This coolly contemporary background to Lauren's fashion and furnishings is a very skillful manipulation of architectural history, all the more appropriate for being a backdrop to a designer who trawls through history to package lifestyle. Ralph Lauren can take a slice of history and make a product range out of it. Architects who will sport the Polo label on their shirts and sweaters mostly hate the homely props he builds into his themed collections. Pleated lampshades, lacquered boxes, screens and footstools, plumped up cushions, rugs - even his khaki-tented Safari look had cut-crystal scent bottles. They call this "camouflage". He calls it "ditzing up".

"The atmosphere at Ralph Lauren's is going to be both exciting and elegant, like being invited for a drink in a great club in Hollywood, or London or on the Normandie".

The atmosphere is more salon than saloon, now that Ralph Lauren has hung up his cowboy boots and denim. The way he dresses for his advertising has always been a clue to the way he dresses rooms with his home furnishings collection. This year he's wearing Prince of Wales check with a houndstooth tie that looks swell in the classical 1920s interior of the new store. Crystal chandeliers, paintings and photography on the mahogany panelling, even a fireplace - I'll warrant any British high-tech team wouldn't have built that lot. There are even antiques in glass and silver to buy. "Just like a home except there's no kitchen," the architect observes.

Thierry Despont claims that he never got a brief or a budget from Ralph Lauren. Even the publicity machine with which Lauren surrounds himself won't divulge the budget for the new store - from which I assume it ran over the squillions allocated. Instead, Thierry and Ralph walked in the woods like two film extras, half-remembering Hollywood movies in terms of lighting and design. "Like Gilda is one of my favourite black and white movies, but the truth is that what I may pull out of my memory may not have been right. Windows with light pouring through Venetian blinds..." Despont muses. Ralph Lauren, he says, has a great sense of style, influenced by the best of Hollywood of the Thirties and Forties. Secretly, the real fascination for Thierry Despont in those old movies was that everything was so tightly controlled, every image manipulated. "Total control from the single curled lock on the forehead of the star to the cut of the lapels. Architects by nature are control freaks."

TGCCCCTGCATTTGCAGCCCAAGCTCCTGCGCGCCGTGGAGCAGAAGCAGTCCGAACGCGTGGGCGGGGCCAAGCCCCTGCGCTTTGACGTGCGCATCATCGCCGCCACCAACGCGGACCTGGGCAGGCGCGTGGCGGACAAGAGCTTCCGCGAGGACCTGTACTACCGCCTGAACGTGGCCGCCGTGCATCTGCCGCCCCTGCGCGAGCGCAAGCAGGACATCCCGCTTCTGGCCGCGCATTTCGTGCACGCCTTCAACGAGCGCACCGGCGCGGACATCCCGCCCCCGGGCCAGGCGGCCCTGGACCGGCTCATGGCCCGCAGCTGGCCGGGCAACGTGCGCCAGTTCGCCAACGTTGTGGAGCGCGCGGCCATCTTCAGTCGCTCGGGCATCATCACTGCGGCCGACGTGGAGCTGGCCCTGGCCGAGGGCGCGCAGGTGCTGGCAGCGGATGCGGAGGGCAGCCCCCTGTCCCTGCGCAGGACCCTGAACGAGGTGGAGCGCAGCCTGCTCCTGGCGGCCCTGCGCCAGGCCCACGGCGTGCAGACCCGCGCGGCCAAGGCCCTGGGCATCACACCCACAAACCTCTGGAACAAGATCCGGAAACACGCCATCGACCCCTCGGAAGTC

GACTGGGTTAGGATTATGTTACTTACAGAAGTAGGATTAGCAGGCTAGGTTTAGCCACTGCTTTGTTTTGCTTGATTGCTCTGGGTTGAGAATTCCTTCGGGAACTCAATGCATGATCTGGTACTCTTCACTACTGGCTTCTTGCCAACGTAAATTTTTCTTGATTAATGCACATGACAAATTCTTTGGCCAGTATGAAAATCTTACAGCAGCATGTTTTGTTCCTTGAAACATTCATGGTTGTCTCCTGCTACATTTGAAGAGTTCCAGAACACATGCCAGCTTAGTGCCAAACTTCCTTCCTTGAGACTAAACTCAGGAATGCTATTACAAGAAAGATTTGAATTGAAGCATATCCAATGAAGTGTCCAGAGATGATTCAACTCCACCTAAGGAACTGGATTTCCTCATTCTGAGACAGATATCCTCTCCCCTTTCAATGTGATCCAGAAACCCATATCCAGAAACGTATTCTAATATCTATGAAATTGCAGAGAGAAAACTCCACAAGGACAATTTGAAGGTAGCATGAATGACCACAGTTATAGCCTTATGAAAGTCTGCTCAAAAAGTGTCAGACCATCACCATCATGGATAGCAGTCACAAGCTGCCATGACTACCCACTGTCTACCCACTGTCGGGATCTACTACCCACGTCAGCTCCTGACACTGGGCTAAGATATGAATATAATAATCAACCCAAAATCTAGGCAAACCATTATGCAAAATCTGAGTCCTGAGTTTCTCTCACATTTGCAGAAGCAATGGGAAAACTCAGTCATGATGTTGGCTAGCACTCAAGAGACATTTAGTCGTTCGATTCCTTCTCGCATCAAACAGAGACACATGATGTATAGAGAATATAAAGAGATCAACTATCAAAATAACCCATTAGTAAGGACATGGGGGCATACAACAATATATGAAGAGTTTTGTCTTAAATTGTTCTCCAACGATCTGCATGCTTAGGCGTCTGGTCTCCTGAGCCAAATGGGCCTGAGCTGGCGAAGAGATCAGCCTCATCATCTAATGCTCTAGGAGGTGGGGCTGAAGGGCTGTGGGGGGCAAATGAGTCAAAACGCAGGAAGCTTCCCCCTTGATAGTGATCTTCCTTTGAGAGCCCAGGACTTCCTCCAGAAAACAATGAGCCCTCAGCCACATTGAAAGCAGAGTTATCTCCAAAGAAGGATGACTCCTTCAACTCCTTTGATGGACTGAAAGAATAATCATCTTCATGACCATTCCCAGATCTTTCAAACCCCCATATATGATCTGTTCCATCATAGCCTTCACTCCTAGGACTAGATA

In the store, Despont uses ambient light with ceiling fixtures, including chandeliers and lots of table lamps and wall sconces dotted about. It took him two years to find the right lights and he even designed some in that style that he describes as `Ruhlmanesque'. Emile-Jacques Ruhlman refined neo-classicism, using sharkskin and ebony with ivory details. Thierry Despont's palette is more pc. The light has to be as true as possible to daylight, which he diffuses and controls in intensity. If he had his way he'd have used a more golden light: "In New York, Balthazar restaurant is brilliant because it's warmly lit and flatters people who feel good there. But in a store customers might be surprised by what they had bought when they stepped outside." The time Despont spent in the Getty Museum taught him the importance of never pinpointing or framing with light, but keeping it natural.

Thierry Despont describes himself as a happy man. "I do what I like with a passion. I don't expect everybody to like what I do." This was his first shop. He has always done residential places, which is how he developed his decorative skills. Unlike the modern architects who dislike decoration, and in particular patterned textiles - you'll never find a chintz in an architect's pad - he shepherded Bill Gates's wife round the Paris Biennale, in which the decorators flounce every thing, to help her choose her home furnishings. Who knows, maybe we will soon see Bill Gates wearing Prince of Wales checks with a houndstooth tie.